Most Americans today eat too much refined salt. While our bodies do need some sodium to survive, the amount is very little. Many health experts say that 220 milligrams (mg) to 500 mg per day is more than enough.
The federal Dietary Guidelines now say that Americans should eat no more than 2300 mg of sodium per day. That's just less than one teaspoon of added salt. While it's easy to cut down on salt at home, what about when you eat out in restaurants? There you could get several days allotment of salt in a single meal. But with a few easy guidelines, you can keep your salt intake well within reason and still enjoy a delicious meal. How Refined Salt Affects Your Health Salt, as it occurs in the Earth, is a complex crystal containing eighty-four elements that are vital to life. These include sodium, magnesium, silicum, chloride, calcium, titanium, manganese, iron, copper, zinc, selenium, zirconium, silver, iodine, platinum, gold, and many more.
These nutrients are the same elements originally found existing in the "primal ocean" where all life originated, and the same elements our bodies need for good health. By contrast, refined table salt contains none of its original minerals. To make refined table salt, natural salt from the sea or mines is refined to pure sodium chloride. Then sodium ferro cyanide and green ferric ammonium citrate are added as anti caking agents.
If you purchase iodized salt, it also contains potassium iodine, dextrose (that's refined sugar) to help stabilize the iodine, and sodium carbonate to preservative the color of the salt. Instead of building health, eating refined salt destroys body health. Whether or not we are aware of the dangers of sodium chloride, our bodies recognize sodium chloride as an unnatural substance--a poison--and try to eliminate it as quickly as possible.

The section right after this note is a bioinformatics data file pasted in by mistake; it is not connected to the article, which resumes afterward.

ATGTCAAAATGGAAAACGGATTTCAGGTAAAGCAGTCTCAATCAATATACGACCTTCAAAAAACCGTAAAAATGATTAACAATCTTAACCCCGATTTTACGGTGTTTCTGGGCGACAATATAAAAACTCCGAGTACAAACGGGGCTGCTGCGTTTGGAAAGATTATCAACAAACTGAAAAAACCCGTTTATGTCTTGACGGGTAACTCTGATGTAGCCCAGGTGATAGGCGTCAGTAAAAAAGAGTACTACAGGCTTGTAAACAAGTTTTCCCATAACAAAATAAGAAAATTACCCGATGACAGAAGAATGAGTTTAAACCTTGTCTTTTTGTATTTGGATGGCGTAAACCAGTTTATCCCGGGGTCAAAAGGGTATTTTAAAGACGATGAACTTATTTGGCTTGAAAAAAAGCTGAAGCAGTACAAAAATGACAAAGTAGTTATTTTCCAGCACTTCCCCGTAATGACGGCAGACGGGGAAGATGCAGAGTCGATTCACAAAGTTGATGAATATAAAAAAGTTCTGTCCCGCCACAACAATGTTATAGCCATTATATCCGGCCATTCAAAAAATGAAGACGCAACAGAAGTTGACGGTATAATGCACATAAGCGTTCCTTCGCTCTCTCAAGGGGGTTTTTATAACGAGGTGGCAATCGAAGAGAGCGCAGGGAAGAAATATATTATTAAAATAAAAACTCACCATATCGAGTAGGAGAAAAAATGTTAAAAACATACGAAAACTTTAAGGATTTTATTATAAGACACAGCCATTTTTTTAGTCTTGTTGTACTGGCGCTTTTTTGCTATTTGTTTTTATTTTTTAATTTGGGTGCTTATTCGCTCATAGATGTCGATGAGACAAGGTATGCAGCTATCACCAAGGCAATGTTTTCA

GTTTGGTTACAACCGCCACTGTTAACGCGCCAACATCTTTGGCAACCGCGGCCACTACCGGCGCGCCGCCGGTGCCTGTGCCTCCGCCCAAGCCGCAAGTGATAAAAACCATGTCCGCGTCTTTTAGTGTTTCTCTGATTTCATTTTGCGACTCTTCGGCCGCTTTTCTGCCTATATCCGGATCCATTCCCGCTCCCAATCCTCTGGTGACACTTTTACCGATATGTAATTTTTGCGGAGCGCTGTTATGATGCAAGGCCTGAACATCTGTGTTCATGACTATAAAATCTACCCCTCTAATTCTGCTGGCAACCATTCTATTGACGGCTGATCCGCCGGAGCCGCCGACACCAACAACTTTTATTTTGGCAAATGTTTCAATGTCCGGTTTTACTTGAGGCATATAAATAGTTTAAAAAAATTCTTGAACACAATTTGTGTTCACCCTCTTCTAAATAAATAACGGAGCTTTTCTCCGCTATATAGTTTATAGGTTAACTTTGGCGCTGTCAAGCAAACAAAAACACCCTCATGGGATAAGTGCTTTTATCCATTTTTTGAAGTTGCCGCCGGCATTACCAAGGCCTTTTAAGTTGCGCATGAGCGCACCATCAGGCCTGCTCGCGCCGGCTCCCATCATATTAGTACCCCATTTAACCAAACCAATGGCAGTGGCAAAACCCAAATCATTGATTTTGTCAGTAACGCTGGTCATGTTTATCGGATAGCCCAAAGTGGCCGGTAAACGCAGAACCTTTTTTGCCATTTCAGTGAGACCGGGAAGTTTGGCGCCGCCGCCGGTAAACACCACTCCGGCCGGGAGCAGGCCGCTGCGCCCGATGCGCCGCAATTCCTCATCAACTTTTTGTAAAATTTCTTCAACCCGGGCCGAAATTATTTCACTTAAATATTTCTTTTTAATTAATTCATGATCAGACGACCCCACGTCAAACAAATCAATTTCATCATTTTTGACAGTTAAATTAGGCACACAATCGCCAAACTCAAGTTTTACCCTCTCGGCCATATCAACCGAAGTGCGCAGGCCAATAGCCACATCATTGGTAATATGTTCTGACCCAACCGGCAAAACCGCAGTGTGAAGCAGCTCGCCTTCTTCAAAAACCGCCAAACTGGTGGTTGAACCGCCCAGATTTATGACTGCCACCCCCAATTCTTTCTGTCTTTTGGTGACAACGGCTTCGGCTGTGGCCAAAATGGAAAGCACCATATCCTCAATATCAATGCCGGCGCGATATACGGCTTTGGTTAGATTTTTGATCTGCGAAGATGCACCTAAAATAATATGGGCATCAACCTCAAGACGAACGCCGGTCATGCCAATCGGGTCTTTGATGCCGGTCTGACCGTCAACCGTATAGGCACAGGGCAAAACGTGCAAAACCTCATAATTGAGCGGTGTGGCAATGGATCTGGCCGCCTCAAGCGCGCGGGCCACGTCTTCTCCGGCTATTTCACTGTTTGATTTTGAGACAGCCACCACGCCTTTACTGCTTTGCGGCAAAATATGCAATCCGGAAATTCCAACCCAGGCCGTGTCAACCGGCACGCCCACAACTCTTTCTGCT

The problem is, we eat more salt than our bodies can process out. Here in the United States, our average daily consumption of table salt is between 0.4 ounces and 0.7 ounces.
Our bodies are only able to excrete 0.17 ounces to 0.25 ounces a day through our kidneys, depending on our age, constitution and sex. Our bodies then try to neutralize whatever sodium chloride is left in the body by surrounding it with water molecules in order to break it down into sodium and chloride.
For this process, our bodies take water from our cells. Without water, our body cells die. The result is edema, or excess fluid in the body tissue. This is why doctors tell us to avoid salt.
If there is more sodium chloride in a body than it can neutralize by pulling water out of cells, the body get rids of the excess sodium chloride by making it into new crystals. These are deposited directly in the bones and joints and are known as arthritis, gout, and kidney and gall bladder stones. Refined salt also contributes to high blood pressure, which greatly increases the risk of developing heart disease or stroke. Why So Much Salt is Used in Restaurant Foods About 93 percent of the salt produced throughout the world is used directly for industrial purposes.